This article is based on an unpublished doctoral dissertation submitted to Duke University by the first author. An earlier version of this article was presented at the March 2007 meeting of the Society for Research in Child Development, Boston, Massachusetts. The research was supported by fellowships awarded to the first author from the Spencer Foundation and from Duke University. We gratefully acknowledge the students and staff at the elementary schools in Granville County, NC and Providence, RI who took part in this research. We also thank Daniel Blalock, Julie Buddensick, Keith Chan, Melanie Dirks, Kristina McDonald, Alison Papadakis, and Elizabeth Van Hooser for their help with data collection, data entry, or consultation on data analysis.
When Friends Disappoint: Boys’ and Girls’ Responses to Transgressions of Friendship Expectations
Article first published online: 22 NOV 2011
© 2011 The Authors. Child Development © 2011 Society for Research in Child Development, Inc
Volume 83, Issue 1, pages 104–119, January/February 2012
How to Cite
MacEvoy, J. P. and Asher, S. R. (2012), When Friends Disappoint: Boys’ and Girls’ Responses to Transgressions of Friendship Expectations. Child Development, 83: 104–119. doi: 10.1111/j.1467-8624.2011.01685.x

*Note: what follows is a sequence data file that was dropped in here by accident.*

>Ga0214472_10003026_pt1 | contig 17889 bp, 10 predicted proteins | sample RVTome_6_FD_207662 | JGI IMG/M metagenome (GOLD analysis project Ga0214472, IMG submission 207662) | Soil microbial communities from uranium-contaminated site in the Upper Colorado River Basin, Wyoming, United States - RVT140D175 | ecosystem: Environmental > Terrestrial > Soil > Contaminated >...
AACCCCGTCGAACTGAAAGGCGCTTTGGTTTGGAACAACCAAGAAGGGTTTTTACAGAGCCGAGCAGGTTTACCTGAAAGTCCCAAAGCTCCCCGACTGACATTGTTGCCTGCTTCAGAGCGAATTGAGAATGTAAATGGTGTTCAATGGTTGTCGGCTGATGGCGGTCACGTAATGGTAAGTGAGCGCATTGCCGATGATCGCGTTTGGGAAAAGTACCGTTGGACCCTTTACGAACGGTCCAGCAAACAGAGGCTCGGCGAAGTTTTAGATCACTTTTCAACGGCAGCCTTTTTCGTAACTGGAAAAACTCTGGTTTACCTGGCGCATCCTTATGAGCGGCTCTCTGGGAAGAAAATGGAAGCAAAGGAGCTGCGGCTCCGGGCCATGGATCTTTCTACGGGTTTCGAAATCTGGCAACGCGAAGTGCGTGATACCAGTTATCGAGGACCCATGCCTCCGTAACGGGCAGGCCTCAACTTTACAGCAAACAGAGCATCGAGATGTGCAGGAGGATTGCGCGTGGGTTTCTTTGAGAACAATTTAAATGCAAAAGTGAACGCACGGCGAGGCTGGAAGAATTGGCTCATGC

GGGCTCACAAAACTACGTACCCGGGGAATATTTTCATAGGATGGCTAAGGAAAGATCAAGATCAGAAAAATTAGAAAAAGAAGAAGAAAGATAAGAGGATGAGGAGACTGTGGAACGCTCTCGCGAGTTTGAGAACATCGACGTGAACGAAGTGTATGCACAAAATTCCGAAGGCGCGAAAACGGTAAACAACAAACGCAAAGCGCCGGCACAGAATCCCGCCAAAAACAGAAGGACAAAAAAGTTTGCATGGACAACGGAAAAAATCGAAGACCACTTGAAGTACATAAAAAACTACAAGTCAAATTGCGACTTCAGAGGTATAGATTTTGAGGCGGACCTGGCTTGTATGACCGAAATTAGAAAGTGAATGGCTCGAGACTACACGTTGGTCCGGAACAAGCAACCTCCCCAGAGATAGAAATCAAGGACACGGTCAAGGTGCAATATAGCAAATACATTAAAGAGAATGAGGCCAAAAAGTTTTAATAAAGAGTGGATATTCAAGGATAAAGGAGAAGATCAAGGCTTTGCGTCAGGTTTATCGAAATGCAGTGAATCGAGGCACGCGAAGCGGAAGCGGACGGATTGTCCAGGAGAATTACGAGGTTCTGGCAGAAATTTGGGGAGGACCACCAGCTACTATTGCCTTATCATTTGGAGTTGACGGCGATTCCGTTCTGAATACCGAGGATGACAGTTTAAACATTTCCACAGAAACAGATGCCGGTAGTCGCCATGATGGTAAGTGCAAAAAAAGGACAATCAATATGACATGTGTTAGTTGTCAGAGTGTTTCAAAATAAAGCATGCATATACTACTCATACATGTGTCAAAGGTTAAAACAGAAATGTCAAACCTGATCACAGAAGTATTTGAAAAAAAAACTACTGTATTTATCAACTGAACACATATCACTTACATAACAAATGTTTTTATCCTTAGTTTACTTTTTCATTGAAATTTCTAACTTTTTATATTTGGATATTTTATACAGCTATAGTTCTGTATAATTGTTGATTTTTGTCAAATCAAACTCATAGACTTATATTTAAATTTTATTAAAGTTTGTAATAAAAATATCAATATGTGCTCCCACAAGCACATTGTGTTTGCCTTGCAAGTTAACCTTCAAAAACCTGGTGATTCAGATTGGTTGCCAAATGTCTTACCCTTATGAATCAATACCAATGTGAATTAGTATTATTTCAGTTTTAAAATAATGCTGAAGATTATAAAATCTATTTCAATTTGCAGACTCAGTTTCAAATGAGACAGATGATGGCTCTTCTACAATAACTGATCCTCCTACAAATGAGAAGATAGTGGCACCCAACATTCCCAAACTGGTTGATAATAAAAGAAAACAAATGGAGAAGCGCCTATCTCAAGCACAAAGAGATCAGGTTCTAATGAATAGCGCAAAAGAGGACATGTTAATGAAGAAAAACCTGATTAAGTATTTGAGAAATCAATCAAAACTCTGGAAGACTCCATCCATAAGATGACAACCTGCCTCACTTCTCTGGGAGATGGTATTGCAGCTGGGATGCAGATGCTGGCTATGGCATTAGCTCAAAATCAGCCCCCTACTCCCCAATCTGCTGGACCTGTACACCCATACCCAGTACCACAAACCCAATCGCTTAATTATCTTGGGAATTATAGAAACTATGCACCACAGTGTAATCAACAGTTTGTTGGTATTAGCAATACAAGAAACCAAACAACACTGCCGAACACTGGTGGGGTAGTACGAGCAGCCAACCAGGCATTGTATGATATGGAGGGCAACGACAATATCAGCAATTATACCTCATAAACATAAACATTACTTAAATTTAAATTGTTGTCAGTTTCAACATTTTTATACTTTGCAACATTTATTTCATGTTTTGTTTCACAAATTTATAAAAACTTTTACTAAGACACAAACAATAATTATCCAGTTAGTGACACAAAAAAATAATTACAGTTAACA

- Issue published online: 25 JAN 2012
- Article first published online: 22 NOV 2011
In this study, the prevailing view that girls are pervasively more skilled in their friendships than boys was challenged by examining whether girls respond more negatively than boys when a friend violates core friendship expectations. Fourth- and fifth-grade children (n = 267) responded to vignettes depicting transgressions involving a friend’s betrayal, unreliability, or failure to provide support or help. Results indicated that girls were more troubled by the transgressions, more strongly endorsed various types of negative relationship interpretations of the friend’s actions, and reported more anger and sadness than did boys. Girls also endorsed revenge goals and aggressive strategies just as much as boys. These findings lead to a more complex view of boys’ and girls’ friendship competencies.